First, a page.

Online program and list of workshops:

----- Summit Learning Agenda (a.k.a. summit program)

----- List of (24) workshops

Learn more about the summit:
- includes sponsors/partners, keynote speakers, members of the coordinating team, cities attending and more

Registration details and
Online registration
The registration rates (in Canadian dollars) are as follows:
$695 for single registration
$555 per person for a group of two or more
* Subsidies available.

Tamarack : An Institute for Community Engagement
Founded in 2001, Tamarack is a charity that develops and supports learning communities to help people collaborate and to co-generate knowledge that solves complex community challenges. Our deep hope is to end poverty in Canada.

ENGAGE! Beautiful Thinking for March from the Tamarack Institute
March 2015

In this issue:

* A National Movement: Cities Reducing Poverty
* The Pendulum Swing of Collective Impact
* The New Philanthropy: Foundations in Complex Times
* The Use and Misuse of the Community Engagement Continuum
* Top 5 Things to Do in Ottawa
* The Latest from the Field
* Upcoming Events You Won't Want to Miss

SUBSCRIBE to Engage! Tamarack's monthly e-magazine

Tamarack Institute
Founded in 2001, Tamarack is a charity that develops and supports learning communities to help people collaborate and to co-generate knowledge that solves complex community challenges. Our deep hope is to end poverty in Canada.

Misery fundraising can’t replace social safety nets
By Elizabeth Renzetti
February 9, 2015
It used to be that crowdfunding sites like Indiegogo and Kickstarter were wonderful places to raise money for cultural projects – movies, plays, even the occasional potato-salad recipe. When the Morgentaler clinic in Fredericton was forced to close, it was able to raise enough money to reopen thanks to an online fundraising campaign. But lately, as the social safety net frays, the needy and desperate have turned to websites such as HandUp, GoFundMe and YouCaring to meet their basic needs. Needs that would have been met, even a couple of decades ago, by community or government services.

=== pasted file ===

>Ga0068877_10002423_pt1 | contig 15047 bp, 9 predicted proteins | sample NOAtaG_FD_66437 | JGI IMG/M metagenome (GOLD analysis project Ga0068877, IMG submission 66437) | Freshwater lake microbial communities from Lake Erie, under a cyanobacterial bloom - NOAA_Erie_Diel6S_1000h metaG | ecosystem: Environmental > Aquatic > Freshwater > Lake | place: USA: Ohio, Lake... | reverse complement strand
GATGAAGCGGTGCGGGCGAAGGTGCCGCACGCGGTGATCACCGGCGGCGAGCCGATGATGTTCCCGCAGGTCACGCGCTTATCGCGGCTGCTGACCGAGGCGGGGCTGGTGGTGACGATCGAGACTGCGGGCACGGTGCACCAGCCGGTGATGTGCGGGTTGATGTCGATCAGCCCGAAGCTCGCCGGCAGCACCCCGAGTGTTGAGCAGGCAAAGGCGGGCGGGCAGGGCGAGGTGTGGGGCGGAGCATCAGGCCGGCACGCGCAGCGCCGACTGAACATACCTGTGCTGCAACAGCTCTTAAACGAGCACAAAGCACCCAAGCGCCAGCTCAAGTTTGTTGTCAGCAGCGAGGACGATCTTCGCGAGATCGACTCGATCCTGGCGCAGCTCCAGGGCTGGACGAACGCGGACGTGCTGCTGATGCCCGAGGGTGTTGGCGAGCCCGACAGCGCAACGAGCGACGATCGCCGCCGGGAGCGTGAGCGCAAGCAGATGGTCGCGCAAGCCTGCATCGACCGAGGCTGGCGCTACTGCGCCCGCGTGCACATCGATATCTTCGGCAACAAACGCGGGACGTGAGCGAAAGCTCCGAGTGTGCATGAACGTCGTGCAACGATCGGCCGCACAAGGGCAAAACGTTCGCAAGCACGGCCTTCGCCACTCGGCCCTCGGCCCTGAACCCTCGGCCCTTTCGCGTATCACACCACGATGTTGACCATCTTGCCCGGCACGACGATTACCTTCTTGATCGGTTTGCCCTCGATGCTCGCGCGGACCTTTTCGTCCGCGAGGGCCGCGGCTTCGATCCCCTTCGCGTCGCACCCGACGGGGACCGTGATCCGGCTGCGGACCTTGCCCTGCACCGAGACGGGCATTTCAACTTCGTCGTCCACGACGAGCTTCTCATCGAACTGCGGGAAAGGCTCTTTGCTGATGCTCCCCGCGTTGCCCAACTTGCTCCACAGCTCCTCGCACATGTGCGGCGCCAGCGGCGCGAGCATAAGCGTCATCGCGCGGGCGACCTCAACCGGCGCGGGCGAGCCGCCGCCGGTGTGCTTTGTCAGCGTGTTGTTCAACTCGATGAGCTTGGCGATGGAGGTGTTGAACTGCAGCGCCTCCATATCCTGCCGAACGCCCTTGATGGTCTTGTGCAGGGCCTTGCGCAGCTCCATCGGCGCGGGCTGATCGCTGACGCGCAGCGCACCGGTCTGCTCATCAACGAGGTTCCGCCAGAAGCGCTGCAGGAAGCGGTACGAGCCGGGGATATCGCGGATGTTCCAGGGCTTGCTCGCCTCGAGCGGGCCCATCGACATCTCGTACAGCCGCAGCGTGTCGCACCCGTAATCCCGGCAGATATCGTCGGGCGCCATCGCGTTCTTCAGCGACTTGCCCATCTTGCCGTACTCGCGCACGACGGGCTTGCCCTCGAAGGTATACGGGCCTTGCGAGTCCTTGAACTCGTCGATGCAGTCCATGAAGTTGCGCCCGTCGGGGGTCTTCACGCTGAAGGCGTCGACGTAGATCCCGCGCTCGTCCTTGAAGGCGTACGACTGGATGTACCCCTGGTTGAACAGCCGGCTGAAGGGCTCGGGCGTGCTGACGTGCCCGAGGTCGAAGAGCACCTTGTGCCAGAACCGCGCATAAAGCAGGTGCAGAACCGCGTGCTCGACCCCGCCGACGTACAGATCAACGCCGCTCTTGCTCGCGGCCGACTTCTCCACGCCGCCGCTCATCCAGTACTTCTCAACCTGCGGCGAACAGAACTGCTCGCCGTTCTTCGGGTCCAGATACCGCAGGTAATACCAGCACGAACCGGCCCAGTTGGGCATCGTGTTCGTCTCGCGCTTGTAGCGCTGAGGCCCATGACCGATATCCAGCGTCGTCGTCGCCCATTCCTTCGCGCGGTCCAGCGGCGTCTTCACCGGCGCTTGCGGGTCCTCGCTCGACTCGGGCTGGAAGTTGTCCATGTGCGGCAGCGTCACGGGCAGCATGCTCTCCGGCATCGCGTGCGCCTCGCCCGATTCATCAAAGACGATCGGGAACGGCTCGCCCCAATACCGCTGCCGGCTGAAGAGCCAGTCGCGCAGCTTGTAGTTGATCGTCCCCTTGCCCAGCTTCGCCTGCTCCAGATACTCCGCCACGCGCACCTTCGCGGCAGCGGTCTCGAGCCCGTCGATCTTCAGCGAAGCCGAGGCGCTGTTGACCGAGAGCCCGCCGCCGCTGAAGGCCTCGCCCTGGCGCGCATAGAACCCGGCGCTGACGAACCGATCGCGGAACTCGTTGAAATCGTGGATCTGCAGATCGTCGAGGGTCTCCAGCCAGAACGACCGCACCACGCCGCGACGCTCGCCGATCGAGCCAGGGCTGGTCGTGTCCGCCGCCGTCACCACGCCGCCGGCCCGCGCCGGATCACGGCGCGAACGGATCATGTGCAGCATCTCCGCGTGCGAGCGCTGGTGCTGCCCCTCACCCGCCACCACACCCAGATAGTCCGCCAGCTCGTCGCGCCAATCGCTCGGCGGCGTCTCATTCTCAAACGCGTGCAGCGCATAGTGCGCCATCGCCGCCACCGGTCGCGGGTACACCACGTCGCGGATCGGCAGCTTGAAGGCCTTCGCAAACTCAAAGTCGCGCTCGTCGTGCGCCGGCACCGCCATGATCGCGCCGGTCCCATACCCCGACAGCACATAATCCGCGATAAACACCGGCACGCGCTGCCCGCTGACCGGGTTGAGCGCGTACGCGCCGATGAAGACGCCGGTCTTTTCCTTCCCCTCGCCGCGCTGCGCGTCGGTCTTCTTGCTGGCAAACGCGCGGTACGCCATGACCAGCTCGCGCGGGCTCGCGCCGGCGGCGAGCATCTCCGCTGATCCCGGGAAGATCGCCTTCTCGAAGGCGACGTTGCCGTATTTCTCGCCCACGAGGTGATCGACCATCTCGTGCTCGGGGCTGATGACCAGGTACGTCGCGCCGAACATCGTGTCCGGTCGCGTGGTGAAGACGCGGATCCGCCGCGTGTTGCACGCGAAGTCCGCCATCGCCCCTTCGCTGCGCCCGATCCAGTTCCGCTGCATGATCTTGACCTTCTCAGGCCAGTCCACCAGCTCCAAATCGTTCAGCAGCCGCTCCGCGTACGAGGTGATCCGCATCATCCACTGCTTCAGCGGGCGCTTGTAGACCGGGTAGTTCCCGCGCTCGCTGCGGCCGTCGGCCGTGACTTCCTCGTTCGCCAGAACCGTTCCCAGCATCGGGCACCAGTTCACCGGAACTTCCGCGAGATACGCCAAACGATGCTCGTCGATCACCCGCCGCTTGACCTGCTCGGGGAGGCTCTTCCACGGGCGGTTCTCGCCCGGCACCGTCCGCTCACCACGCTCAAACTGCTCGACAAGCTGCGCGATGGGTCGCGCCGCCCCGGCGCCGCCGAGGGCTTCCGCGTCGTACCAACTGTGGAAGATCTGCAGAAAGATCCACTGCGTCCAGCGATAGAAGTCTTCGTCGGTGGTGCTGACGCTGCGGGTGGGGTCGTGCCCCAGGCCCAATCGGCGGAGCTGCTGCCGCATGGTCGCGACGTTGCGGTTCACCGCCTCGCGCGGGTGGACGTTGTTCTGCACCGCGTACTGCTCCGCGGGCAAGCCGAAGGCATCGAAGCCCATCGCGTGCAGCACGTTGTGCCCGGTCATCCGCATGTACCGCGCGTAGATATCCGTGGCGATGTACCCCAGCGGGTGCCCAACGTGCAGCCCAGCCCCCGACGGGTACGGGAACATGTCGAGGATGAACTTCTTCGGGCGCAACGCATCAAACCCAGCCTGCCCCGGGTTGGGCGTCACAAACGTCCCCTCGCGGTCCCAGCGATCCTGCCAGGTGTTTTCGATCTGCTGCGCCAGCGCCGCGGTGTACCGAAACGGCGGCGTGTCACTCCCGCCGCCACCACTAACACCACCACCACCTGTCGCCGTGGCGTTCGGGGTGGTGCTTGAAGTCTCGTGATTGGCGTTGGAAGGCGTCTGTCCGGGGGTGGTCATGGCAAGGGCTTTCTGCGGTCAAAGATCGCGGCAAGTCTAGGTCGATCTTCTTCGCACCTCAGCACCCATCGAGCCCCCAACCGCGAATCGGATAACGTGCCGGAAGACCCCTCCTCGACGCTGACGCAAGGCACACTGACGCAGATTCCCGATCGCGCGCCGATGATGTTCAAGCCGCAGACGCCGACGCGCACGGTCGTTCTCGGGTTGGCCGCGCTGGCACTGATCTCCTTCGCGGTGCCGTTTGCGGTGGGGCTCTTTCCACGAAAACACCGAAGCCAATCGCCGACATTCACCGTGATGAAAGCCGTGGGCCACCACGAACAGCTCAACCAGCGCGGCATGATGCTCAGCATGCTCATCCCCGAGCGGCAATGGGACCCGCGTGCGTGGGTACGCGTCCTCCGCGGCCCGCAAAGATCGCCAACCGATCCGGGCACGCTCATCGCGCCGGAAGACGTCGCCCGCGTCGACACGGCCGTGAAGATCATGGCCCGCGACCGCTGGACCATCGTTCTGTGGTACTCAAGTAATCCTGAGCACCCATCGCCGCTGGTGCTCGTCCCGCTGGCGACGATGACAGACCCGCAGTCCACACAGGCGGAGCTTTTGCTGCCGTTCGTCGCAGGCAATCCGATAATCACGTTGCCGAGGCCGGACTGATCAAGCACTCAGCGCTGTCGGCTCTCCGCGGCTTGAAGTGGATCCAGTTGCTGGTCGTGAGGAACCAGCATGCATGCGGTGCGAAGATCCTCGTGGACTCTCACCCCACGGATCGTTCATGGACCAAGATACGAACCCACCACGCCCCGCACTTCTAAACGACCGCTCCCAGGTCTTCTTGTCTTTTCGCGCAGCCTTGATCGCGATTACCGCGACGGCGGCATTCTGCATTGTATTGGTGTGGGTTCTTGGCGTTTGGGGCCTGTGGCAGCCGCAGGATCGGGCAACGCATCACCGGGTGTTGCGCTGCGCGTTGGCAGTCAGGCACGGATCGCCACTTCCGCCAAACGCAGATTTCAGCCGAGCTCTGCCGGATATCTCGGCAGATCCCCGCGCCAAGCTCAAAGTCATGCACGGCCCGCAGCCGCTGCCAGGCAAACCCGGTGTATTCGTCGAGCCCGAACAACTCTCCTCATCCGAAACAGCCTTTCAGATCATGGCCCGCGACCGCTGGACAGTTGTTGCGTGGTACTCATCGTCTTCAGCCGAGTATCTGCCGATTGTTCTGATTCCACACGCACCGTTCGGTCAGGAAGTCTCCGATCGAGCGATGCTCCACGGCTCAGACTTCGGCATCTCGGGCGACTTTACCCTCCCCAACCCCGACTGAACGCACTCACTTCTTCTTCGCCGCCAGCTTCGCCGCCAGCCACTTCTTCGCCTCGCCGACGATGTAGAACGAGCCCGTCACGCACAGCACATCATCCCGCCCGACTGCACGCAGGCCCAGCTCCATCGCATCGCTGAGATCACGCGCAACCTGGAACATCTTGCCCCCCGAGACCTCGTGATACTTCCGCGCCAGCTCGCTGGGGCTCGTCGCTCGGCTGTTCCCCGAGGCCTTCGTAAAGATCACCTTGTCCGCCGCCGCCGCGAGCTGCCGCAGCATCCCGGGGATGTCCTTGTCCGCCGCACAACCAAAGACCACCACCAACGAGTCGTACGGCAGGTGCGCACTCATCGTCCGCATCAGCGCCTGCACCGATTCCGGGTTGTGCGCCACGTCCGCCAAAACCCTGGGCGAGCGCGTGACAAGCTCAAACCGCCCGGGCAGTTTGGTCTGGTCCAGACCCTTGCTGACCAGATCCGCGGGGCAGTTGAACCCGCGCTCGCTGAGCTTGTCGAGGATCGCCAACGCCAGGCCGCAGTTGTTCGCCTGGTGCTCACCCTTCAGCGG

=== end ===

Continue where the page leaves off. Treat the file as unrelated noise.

This is the problem with the wildly popular new online world of what you might call misery fundraising: It semi-solves one small problem while leaving the system in ruins.

The Globe and Mail

Engage! (monthly newsletter)
Beautiful thinking for January from Tamarack Institute
January 2015
In this Issue:
[Click the link above to access any of the seven items below.]

1. "Culture Eats Strategy for Breakfast": Lessons from 2014
2. Community Connections
3. Experiencing Mariposa: A Community Story of Place
4. The Power of Measuring Volunteer Impact
5. In 2015 Make a Resolution to Invest in Yourself
6. Updates from Tamarack's Learning Communities
7. Upcoming Events

Tamarack : An Institute for Community Engagement
Founded in 2001, Tamarack is a charity that develops and supports learning communities to help people collaborate and to co-generate knowledge that solves complex community challenges. Our deep hope is to end poverty in Canada.

The charts every Canadian should watch in 2015
Dozens of economists, analysts, investors and financial bloggers sent us what they consider the most important charts for Canada as we head into 2015
By Jason Kirby
December 11, 2014
As Canada heads into the 2015 election year, oil prices are falling, the job market is on shaky ground and finances—at both the household and government levels—are strained. To make sense of it all, we asked dozens of economists, analysts, investors and financial bloggers to send us what they think is the most important chart for Canada as we head into 2015, and why. In doing so, we were inspired by this semi-annual Business Insider feature about the most important charts in the world. The result is these 35 charts, presented in no particular order, which each tell a story about the Canadian economy.

Spotlight on...

Chart # 20 : The shift to temporary foreign workers
By Armine Yalnizyan, Canadian Centre for Policy Alternatives
(Click the link above, then scroll down to #20)


New from
Citizens for Public Justice

The Burden of Poverty: A snapshot of poverty across Canada
October 2014
“The Burden of Poverty: A snapshot of poverty across Canada” uses the most recent data from Statistics Canada to demonstrate the reality of poverty across the country. This report provides an accessible set of materials to support national and community-level anti-poverty work across the country, including CPJ’s own outreach and engagement activities, and Dignity for All: the campaign for a poverty-free Canada.